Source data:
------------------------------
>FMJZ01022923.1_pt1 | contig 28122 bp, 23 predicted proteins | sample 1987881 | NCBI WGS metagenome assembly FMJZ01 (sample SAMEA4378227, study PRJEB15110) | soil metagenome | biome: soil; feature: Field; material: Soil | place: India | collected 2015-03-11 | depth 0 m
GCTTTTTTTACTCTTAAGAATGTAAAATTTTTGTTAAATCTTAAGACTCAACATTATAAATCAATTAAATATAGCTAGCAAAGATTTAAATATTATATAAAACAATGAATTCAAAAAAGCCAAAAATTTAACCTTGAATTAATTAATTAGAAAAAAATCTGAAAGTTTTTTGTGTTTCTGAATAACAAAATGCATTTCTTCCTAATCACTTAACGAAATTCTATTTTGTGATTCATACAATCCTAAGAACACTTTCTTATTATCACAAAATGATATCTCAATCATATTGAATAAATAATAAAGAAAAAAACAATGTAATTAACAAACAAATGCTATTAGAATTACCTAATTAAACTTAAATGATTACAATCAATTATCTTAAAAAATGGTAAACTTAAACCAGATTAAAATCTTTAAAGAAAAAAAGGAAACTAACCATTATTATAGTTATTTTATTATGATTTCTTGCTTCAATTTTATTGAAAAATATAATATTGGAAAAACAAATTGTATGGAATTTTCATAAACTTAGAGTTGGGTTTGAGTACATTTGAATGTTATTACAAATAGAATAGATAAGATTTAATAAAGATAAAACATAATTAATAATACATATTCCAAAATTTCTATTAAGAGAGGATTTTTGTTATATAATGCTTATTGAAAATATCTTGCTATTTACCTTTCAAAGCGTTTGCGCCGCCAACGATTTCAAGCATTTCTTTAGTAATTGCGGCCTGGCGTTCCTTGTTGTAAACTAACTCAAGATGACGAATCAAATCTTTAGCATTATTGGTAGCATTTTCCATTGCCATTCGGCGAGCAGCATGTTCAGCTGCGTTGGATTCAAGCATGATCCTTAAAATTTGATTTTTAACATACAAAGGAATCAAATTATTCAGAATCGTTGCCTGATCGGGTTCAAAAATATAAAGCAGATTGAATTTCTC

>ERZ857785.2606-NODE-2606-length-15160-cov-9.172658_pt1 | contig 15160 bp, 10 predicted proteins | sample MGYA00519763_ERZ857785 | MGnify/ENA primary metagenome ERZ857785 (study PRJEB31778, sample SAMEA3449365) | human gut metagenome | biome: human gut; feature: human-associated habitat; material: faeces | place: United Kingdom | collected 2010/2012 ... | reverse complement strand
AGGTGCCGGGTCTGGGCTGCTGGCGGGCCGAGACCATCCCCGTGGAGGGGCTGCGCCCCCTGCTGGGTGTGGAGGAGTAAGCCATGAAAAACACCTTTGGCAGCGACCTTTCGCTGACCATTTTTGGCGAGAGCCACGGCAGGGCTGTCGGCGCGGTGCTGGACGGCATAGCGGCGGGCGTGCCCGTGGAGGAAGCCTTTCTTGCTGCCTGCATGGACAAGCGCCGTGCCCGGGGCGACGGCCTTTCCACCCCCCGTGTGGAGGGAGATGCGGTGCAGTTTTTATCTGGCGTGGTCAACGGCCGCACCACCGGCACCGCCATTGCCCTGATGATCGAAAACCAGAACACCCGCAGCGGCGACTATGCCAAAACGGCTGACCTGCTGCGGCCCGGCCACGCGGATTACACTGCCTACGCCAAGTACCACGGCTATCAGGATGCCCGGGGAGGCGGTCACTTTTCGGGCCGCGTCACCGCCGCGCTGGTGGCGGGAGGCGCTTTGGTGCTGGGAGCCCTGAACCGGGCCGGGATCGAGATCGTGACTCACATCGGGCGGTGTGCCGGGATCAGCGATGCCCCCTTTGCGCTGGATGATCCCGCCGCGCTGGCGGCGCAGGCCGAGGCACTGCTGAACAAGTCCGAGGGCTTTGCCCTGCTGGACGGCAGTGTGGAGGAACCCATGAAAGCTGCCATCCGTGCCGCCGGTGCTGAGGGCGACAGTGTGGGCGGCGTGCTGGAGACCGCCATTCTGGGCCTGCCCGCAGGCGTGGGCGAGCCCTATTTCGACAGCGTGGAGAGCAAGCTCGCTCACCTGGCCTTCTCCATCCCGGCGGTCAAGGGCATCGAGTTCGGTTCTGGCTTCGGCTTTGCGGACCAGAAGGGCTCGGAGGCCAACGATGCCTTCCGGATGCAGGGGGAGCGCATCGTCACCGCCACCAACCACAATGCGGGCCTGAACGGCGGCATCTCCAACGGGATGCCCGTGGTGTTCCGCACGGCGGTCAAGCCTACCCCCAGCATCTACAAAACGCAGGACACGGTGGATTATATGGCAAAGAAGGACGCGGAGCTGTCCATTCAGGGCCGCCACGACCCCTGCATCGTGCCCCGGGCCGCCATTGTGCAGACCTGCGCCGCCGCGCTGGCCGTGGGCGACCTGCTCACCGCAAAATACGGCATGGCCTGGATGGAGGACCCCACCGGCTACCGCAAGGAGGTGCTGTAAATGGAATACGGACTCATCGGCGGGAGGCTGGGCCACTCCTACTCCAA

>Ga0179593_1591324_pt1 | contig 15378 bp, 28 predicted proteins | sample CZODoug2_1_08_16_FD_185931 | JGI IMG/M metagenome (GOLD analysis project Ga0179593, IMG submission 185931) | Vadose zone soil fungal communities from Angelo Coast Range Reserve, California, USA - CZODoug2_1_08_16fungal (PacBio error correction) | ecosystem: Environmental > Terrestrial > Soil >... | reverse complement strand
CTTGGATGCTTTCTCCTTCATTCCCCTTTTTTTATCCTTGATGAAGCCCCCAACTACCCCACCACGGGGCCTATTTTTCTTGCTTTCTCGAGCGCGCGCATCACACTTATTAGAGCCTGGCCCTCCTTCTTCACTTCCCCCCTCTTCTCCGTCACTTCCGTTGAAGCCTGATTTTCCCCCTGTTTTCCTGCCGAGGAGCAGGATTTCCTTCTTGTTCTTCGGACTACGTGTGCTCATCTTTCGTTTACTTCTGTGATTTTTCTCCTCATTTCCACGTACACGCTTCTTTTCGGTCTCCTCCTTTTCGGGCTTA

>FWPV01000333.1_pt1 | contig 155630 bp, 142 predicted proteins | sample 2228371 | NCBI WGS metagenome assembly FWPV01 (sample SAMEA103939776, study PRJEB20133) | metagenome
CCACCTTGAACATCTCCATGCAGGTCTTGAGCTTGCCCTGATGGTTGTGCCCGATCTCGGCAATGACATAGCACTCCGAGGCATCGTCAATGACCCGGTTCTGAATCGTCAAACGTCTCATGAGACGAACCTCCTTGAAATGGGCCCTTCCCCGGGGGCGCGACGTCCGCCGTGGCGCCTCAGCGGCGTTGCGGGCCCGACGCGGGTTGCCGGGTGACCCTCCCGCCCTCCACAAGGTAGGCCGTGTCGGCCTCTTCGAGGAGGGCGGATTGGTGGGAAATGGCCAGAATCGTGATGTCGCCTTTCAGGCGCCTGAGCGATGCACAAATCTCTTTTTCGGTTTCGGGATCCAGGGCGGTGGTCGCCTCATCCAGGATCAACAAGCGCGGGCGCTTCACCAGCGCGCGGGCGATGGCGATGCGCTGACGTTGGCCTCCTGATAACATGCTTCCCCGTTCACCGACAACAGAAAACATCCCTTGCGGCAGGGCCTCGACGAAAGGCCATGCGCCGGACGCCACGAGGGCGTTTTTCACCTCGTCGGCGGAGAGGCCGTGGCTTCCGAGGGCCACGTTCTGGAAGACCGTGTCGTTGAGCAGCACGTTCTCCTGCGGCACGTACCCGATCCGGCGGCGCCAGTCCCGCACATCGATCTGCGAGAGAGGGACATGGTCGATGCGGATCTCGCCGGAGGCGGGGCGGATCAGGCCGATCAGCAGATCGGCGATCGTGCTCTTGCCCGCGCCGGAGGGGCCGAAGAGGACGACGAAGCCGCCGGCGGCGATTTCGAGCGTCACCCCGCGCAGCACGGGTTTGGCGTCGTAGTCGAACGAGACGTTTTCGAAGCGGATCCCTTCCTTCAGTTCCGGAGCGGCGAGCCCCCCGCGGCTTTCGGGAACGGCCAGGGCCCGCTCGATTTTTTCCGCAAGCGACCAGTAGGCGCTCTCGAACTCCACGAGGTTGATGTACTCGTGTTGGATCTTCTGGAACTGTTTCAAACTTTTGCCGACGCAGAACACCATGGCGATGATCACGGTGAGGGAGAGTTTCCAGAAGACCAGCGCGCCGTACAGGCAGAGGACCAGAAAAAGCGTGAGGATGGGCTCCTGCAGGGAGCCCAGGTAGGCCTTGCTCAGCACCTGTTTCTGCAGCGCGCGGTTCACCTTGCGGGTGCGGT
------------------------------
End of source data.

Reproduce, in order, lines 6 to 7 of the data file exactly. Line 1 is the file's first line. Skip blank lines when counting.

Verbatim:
CTTGGATGCTTTCTCCTTCATTCCCCTTTTTTTATCCTTGATGAAGCCCCCAACTACCCCACCACGGGGCCTATTTTTCTTGCTTTCTCGAGCGCGCGCATCACACTTATTAGAGCCTGGCCCTCCTTCTTCACTTCCCCCCTCTTCTCCGTCACTTCCGTTGAAGCCTGATTTTCCCCCTGTTTTCCTGCCGAGGAGCAGGATTTCCTTCTTGTTCTTCGGACTACGTGTGCTCATCTTTCGTTTACTTCTGTGATTTTTCTCCTCATTTCCACGTACACGCTTCTTTTCGGTCTCCTCCTTTTCGGGCTTA

>FWPV01000333.1_pt1 | contig 155630 bp, 142 predicted proteins | sample 2228371 | NCBI WGS metagenome assembly FWPV01 (sample SAMEA103939776, study PRJEB20133) | metagenome